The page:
Victorian Attorney-General Rob Hulls has released the second instalment of his wide-reaching program of law reform for the state, Justice Statement 2.
The Attorney-General’s Justice Statement 2 repackages Alternative Dispute Resolution (ADR) into a new guise, Appropriate Dispute Resolution. At the launch at the Collingwood Neighbourhood Justice Centre (a key initiative of the previous justice statement), Hulls said he would be encouraging commercial firms to sign a pledge of commitment to non-adversarial justice and ADR techniques.
Civil and criminal justice reforms were the AG’s main focus, building on the principles of the first statement released in 2004. But the weight given to therapeutic justice techniques will impact on both community and commercial lawyers.
The AG’s suggestion that the pledge be co-ordinated in partnership with the Law Institute of Victoria IV came as something of a surprise to launch attendees, including the LIV CEO, Michael Brett Young. However, Brett Young has expressed tentative support for the idea, and said the LIV was keen to hear more detail about many of the projects.
“At this stage we don’t have full details of it, but it’s probably an aspirational approach to it, encouraging firms to make a commitment that they will then provide to their clients,” he said.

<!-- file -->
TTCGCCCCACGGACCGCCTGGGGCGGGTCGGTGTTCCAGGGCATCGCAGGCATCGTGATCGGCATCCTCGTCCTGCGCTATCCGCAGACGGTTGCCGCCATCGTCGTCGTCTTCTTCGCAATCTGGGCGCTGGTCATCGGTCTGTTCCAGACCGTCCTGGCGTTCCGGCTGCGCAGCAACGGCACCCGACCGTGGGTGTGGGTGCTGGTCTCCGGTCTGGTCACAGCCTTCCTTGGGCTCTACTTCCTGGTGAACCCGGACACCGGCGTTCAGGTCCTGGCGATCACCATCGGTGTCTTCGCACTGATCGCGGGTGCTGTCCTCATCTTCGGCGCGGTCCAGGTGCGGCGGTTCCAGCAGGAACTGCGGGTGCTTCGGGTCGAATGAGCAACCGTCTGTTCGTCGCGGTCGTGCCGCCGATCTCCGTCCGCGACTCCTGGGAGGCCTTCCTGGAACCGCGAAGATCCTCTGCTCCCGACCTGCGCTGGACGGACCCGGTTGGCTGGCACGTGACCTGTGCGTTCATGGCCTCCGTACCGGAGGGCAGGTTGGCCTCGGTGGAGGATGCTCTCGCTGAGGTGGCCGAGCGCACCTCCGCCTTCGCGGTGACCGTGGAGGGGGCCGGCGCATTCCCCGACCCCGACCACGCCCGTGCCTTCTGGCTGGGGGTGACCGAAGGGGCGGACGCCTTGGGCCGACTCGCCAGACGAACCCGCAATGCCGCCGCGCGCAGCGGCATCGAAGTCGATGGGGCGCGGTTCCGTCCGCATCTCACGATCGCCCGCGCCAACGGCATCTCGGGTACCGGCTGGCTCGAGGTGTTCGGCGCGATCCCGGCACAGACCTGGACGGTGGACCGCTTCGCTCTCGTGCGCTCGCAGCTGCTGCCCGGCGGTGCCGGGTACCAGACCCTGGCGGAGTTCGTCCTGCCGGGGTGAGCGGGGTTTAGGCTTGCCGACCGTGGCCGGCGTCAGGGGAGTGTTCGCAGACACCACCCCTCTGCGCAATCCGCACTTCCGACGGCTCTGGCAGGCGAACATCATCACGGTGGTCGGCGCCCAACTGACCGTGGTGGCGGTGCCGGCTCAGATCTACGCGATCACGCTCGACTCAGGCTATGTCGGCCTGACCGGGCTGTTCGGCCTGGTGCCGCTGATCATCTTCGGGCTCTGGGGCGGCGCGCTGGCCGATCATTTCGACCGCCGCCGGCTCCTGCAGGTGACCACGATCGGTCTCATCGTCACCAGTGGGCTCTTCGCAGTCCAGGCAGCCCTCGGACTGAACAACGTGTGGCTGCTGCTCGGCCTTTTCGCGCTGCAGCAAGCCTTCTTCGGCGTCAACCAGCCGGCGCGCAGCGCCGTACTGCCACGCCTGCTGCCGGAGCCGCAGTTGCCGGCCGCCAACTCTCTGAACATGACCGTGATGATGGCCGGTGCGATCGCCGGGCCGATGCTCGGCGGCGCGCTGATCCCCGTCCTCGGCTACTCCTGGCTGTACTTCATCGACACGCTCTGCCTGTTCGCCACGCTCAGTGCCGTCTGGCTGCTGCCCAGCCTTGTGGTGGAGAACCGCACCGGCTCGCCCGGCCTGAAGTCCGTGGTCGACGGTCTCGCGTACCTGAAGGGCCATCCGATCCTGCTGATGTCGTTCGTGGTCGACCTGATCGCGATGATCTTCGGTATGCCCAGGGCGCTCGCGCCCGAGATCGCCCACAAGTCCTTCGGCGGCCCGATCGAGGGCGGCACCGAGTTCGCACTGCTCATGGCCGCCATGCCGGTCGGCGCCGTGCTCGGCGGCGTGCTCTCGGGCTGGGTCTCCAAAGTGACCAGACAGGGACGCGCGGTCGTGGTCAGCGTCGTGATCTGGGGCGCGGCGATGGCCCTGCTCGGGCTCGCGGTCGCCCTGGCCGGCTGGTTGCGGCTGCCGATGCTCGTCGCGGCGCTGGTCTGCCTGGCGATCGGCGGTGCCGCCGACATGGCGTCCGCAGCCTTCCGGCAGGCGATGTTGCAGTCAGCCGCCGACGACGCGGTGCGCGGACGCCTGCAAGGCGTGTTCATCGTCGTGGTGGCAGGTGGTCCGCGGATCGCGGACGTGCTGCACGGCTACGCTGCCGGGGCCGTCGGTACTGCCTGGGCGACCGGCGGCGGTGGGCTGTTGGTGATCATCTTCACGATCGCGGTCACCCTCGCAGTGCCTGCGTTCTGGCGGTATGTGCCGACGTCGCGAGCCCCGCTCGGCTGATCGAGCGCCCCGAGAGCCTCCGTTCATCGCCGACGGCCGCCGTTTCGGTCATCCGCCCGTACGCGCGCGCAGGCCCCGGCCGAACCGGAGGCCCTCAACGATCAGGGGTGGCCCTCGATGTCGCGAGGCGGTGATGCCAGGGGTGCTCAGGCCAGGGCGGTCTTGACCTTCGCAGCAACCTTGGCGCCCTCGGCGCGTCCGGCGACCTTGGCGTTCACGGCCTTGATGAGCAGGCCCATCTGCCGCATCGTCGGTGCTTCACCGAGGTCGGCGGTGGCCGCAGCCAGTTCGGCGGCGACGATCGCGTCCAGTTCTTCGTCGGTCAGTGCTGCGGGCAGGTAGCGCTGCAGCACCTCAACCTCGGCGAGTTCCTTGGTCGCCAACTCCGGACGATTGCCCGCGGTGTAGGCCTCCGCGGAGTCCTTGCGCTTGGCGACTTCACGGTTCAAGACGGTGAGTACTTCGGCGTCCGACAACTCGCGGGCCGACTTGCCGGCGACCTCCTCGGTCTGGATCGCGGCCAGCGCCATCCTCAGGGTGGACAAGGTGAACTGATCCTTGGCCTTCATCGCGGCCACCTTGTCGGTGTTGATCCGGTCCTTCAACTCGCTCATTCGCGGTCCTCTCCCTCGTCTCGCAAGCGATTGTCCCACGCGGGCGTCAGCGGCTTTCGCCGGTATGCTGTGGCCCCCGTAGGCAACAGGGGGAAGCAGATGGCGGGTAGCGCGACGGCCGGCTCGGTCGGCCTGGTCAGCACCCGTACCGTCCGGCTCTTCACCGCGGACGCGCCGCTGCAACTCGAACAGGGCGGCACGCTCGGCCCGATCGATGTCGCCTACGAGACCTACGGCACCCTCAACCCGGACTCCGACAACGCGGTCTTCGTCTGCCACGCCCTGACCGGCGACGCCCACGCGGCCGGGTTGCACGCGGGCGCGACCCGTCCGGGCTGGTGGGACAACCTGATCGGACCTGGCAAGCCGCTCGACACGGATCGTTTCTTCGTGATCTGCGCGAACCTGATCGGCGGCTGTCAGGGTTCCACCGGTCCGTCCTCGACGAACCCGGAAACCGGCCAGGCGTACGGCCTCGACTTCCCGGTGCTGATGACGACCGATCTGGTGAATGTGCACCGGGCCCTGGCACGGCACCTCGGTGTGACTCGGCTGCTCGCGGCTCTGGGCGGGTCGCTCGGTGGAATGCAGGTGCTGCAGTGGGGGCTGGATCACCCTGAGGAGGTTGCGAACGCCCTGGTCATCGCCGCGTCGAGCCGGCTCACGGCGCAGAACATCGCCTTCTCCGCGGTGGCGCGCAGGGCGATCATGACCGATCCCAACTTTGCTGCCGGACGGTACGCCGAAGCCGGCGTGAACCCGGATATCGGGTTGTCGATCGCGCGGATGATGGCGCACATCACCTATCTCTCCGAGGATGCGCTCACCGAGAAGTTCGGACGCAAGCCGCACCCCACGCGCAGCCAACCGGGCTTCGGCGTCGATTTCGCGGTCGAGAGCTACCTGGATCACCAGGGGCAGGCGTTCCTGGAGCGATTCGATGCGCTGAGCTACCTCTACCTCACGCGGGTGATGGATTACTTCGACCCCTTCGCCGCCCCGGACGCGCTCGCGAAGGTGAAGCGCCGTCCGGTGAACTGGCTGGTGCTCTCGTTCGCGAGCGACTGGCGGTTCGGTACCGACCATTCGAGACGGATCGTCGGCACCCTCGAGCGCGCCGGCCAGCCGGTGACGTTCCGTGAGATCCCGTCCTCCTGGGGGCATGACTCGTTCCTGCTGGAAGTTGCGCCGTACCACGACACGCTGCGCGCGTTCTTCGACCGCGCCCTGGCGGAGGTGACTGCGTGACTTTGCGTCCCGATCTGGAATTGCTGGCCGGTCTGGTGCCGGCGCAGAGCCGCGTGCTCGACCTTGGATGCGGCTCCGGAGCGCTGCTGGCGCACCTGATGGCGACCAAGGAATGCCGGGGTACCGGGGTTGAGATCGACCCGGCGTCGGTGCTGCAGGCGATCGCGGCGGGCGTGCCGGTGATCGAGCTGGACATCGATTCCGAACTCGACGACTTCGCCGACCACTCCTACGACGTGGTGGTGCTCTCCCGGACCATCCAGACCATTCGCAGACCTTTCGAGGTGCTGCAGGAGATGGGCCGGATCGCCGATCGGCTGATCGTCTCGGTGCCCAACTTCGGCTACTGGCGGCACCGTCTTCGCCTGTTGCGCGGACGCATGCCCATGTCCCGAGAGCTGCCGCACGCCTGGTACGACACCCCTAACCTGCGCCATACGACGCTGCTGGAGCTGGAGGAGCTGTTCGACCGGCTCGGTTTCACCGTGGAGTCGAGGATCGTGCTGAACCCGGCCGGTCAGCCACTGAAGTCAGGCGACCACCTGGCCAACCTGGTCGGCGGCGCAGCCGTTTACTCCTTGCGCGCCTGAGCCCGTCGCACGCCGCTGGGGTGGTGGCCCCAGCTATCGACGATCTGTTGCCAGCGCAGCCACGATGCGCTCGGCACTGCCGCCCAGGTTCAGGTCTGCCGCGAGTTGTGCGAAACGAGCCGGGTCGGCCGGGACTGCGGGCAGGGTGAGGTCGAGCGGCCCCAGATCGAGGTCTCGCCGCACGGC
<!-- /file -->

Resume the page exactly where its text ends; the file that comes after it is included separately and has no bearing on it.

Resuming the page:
“We are interested in hearing what (Hulls) has in mind and how this will benefit consumers of legal services as well as law practices.”
Overseas experience suggests that firms may have some reservations about signing the ADR pledge. LIV President Tony Burke, currently in America for the International Bar Association Conference, has already begun contacting American layers, particularly those in California, to find out more about their experience of ADR.
Hugh de Kretser, Executive Officer of the Federation of Community Legal Centres (CLCs), credited the ADR policy as sound in theory, but cautioned about its implementation with regards to the smaller players in legal disputes, particularly disadvantaged and self-represented litigants.
“Adding an appropriate dispute resolution hurdle for clients who can’t speak English or who have got an intellectual disability or limited education, when they’re up against sophisticated negotiators or well resourced corporations, might further entrench disadvantage in the court system,” he said.
De Kretser said the broad-brush approach of the Justice Statement was promising, particularly in the areas of mental health and reoffending rates. The ongoing issue of funding for CLCs and Victoria Legal Aid, said De Kretser after reading the statement, remains an area of concern.
“Legal Aid hasn’t got the funding ... CLCs don’t have the funding [required] to take many of these cases on to representation stage, and this justice statement doesn’t provide the answers there. What it says is we’re going to advocate for the federal Government to provide the answers,” he said.
Brett Young also pushed for the Government to lift its funding commitments,
“We are also keen for the Victorian Government to lift legal aid funding, particularly for criminal law, to ensure that those practitioners who are doing this difficult work receive a fairer rate,” he said.
Both the LIV and the Federation of CLCs hope to contribute to the fleshing-out of the second justice statement at upcoming meetings of the Attorney-General’s new advisory group, the Civil Justice Council.